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The work of Brian Azzarello Part 2 FUNSIZE reviews

Let’s get into it:

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Spaceman (2011-2012)

This is a weird one that a lot of folks did not seem to enjoy. I recall being in the monitory in my gaggle of comic buddies when it came to praising Spaceman. I actually thought this miniseries was a well thought out story with some really great ideas. I don’t remember Azzarello ever tackling science fiction before (as long as you don’t count Superman) and I thought he pretty much knocked it out of the park. The characters were great. The unreliable timeline was compelling. I only wish this book had lasted longer.

Final Grade: A-

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Superman: For Tomorrow (2004 -2005)

This one felt like a cash-grab. I don’t direct that toward the creators. No, no, no. That missile is aimed steadily at DC. Jim Lee was hot off of Batman: Hush and this book felt like the publisher wanted to simply capitalize on having such a superstar artist in their ranks. It’s not godawful, but fuck me, it ain’t great. I will say that the scene where Superman basically threatens the Earth was fantastic. Otherwise, this is a forgettable comic, and it makes me sad.

Final Grade: C-

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Before Watchmen: Comedian/Rorschach (2012)

You know what. It’s fine. Not great, not terrible. Just fine. Move along.

Final Grade: Whatever.

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Joker (2008)

Goddammit, I really wanted to love this book. I remember picking the hardback up after the Dark Knight was released. Again, this sort of felt like DC just cashing in on an already established story. There were some interesting aspects to Joker, but overall, the book was more grotesque (which I’m not against, mind you) than compelling. However, the strip club scene is this graphic novel was great. It was absolutely disgusting, but great (see? I’m not a prude).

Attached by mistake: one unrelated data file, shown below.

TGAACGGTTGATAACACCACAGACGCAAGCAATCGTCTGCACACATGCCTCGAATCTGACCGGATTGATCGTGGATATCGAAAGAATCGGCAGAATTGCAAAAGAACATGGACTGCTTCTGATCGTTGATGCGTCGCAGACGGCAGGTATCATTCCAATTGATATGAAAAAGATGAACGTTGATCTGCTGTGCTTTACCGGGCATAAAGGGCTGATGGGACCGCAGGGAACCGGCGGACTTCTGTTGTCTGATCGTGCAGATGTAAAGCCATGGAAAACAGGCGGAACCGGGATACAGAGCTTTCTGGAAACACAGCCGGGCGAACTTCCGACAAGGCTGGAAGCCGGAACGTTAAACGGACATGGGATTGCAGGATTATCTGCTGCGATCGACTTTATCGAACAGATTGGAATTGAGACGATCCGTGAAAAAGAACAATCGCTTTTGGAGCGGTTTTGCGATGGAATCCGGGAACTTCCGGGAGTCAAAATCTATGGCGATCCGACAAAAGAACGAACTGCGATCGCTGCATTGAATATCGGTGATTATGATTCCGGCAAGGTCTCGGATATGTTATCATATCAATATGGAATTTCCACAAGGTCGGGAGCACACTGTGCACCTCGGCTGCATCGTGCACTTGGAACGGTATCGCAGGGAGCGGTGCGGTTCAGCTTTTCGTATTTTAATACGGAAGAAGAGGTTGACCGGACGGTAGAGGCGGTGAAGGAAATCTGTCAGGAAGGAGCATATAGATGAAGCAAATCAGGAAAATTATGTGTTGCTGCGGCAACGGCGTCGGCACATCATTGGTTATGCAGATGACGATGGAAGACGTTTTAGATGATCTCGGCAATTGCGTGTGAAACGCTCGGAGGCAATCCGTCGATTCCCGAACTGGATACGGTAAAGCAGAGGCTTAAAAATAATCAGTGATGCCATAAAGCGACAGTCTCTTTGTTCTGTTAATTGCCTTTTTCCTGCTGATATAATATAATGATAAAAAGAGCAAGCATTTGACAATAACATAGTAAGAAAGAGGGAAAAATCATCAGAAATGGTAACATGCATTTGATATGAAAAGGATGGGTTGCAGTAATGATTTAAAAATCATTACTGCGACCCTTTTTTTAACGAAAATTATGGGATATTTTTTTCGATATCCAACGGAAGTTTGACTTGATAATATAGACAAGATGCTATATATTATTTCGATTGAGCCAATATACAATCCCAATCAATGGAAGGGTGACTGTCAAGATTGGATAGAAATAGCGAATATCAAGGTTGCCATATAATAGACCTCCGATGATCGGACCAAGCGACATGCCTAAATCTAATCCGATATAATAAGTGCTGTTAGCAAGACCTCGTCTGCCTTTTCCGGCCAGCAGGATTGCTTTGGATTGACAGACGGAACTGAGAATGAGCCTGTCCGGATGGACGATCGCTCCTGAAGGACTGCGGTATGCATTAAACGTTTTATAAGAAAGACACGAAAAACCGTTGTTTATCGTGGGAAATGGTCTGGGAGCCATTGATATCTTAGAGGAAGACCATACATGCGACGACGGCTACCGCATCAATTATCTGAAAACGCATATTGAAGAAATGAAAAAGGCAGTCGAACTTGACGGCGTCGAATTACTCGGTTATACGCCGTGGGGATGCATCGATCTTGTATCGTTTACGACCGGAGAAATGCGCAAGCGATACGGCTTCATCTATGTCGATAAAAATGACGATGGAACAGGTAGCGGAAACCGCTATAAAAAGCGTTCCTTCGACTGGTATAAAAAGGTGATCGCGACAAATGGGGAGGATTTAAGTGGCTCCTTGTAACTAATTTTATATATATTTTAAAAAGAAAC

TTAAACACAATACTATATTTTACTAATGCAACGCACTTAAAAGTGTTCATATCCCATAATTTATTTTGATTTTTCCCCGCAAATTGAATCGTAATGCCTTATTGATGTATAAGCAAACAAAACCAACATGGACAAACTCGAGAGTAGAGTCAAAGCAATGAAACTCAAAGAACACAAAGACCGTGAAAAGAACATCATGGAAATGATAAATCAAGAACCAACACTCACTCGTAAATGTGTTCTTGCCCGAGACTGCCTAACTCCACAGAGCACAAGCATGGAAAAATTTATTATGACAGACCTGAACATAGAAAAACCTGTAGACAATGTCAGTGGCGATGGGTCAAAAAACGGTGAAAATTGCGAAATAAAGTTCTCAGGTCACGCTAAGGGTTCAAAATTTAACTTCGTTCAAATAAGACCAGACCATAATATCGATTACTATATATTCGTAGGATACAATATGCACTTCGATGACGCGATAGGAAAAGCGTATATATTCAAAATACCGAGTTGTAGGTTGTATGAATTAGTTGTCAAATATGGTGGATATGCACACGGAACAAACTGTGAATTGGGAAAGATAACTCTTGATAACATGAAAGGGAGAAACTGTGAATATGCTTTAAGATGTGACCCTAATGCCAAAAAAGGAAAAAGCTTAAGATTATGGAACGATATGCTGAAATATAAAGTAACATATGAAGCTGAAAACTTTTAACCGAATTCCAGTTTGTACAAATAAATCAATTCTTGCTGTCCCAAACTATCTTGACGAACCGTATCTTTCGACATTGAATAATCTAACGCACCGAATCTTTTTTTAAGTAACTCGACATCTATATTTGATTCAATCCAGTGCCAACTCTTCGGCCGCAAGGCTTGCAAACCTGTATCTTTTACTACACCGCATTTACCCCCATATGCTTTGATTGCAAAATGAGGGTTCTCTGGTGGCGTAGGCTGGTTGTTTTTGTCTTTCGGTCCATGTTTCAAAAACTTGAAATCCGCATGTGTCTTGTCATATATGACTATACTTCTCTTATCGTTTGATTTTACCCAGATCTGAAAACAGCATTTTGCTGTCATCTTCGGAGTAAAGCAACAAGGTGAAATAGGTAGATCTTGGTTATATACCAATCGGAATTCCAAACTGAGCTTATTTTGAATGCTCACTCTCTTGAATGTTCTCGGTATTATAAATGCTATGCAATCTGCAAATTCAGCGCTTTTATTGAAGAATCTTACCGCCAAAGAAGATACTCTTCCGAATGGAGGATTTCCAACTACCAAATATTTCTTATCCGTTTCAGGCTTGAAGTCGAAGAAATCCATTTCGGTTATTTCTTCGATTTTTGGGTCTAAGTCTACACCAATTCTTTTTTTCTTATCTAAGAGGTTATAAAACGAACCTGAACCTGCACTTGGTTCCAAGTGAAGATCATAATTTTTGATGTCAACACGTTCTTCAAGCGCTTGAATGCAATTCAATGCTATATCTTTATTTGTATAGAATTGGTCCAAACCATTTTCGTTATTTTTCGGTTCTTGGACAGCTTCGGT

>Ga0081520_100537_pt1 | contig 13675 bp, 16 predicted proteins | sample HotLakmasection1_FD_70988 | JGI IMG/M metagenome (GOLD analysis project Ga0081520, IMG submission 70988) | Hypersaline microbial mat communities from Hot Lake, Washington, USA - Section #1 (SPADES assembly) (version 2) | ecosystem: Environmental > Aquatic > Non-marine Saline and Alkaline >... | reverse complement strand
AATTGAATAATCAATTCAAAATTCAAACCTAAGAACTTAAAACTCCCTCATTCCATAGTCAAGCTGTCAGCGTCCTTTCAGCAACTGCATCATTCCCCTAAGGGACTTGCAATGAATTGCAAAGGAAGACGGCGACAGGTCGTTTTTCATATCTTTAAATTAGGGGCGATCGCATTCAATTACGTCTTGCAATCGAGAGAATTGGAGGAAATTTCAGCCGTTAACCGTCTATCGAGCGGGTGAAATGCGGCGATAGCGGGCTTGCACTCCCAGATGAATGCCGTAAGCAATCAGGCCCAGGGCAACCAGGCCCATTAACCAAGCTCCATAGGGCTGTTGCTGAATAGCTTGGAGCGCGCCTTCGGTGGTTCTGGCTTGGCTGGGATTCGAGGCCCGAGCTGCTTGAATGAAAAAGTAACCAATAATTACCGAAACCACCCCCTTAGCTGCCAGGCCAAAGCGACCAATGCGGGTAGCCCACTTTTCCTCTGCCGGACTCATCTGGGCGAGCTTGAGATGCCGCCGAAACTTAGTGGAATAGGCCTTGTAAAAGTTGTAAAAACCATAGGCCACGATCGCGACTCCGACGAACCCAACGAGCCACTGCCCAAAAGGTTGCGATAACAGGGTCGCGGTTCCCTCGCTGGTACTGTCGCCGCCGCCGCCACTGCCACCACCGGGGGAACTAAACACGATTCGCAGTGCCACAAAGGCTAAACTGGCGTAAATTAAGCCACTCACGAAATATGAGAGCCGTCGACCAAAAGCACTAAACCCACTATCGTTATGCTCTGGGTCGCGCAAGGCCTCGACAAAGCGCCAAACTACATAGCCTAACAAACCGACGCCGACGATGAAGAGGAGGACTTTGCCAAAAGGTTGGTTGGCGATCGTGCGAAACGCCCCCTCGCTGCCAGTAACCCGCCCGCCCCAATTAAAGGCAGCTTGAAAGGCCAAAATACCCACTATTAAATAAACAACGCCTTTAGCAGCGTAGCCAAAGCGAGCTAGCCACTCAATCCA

Final Grade: C+

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The Dark Knight III: The Master Race (2015 – present)

To say this series thus far has been a mixed bag would be a gross understatement. Every time Azzarello and Miller and Co. seem to add something worthwhile to the Dark Knight Universe, things just up and stall the fuck out. Look, so far, this comic is leaps and bounds better that Frank Miller’s abysmal The Dark Knight Strikes Back, but that ain’t saying much. Getting your scrotum pierced with a batarang would be a better time than rereading that fucking nightmare. Maybe Azzarello’s writing is helping elevate what should be a complete goddamn train wreck.

Final Grade: Who fucking knows?

 

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Who’s Afraid of Alan Moore?

Me. I mean the guy does scare me a little.

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Many years ago, I picked up Moore’s magnum opus about Jack the Ripper, From Hell, with the intentions to crush it like a brittle robin’s egg with my fierce comic-consuming eyes, but unlike my experience with some of his other work, this book bit back. Hard.

Now, I’m not saying I didn’t find any of Moore’s other work challenging (shit, you need a working knowledge of turn of the century Victorian pop culture to get half the references in most of it), but they were always rather easy to navigate. But From Hell fucked my world up. It was dense, horrifying, and exhausting to read, and I don’t mean that as an insult.

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*First date.*

I chewed my way through about 150 pages of the trade until I set it down for something else (I have a bad habit of that). I had all the best intentions to finish it up, but never did.

The book was eventually lent out to a co-worker who was talking about the shitty film adaptation with Johnny Depp when I said, “hey, did you know that movie was based on a comic?” I then launched into my whole “more people should read comics and stop wasting their time with shitty TV shows and bad movies.” Johnny-Depp-in-Frederick-Abberline-From-Hell-Movie-Wallpapers

*Fuck you, you beautiful idiot.*

In retrospect, pontificating about the glory of comic books to a non-reader should have never been punctuated with handing them a copy of From Hell. It was too much comic for them. Hell, it was too much for me.

Now, about six years later, I have purchased a new copy of From Hell and I am two issues (or chapters if you fancy) away from finishing it, and let me tell you: it might be the best thing Alan Moore has ever written.

I was going to wait until I was done with the book before I wrote anything about it, but unless this comic drops the ball in it’s final act, which I know it DOES NOT, this tome is one of the greats, not just in comics, but in historical fiction.

But it’s not just Moore’s writing the elevates this comic to the stratosphere: Eddie Campbell’s art is stellar, evoking the era via Victorian style newspaper cartoons. It’s amazing and renders the Whitechaple Murders in graphic detail.

I love Alan Moore, and I want so badly for all his work to be this good. This book is a reminder as to why I was so disappointed in Providence Act 1.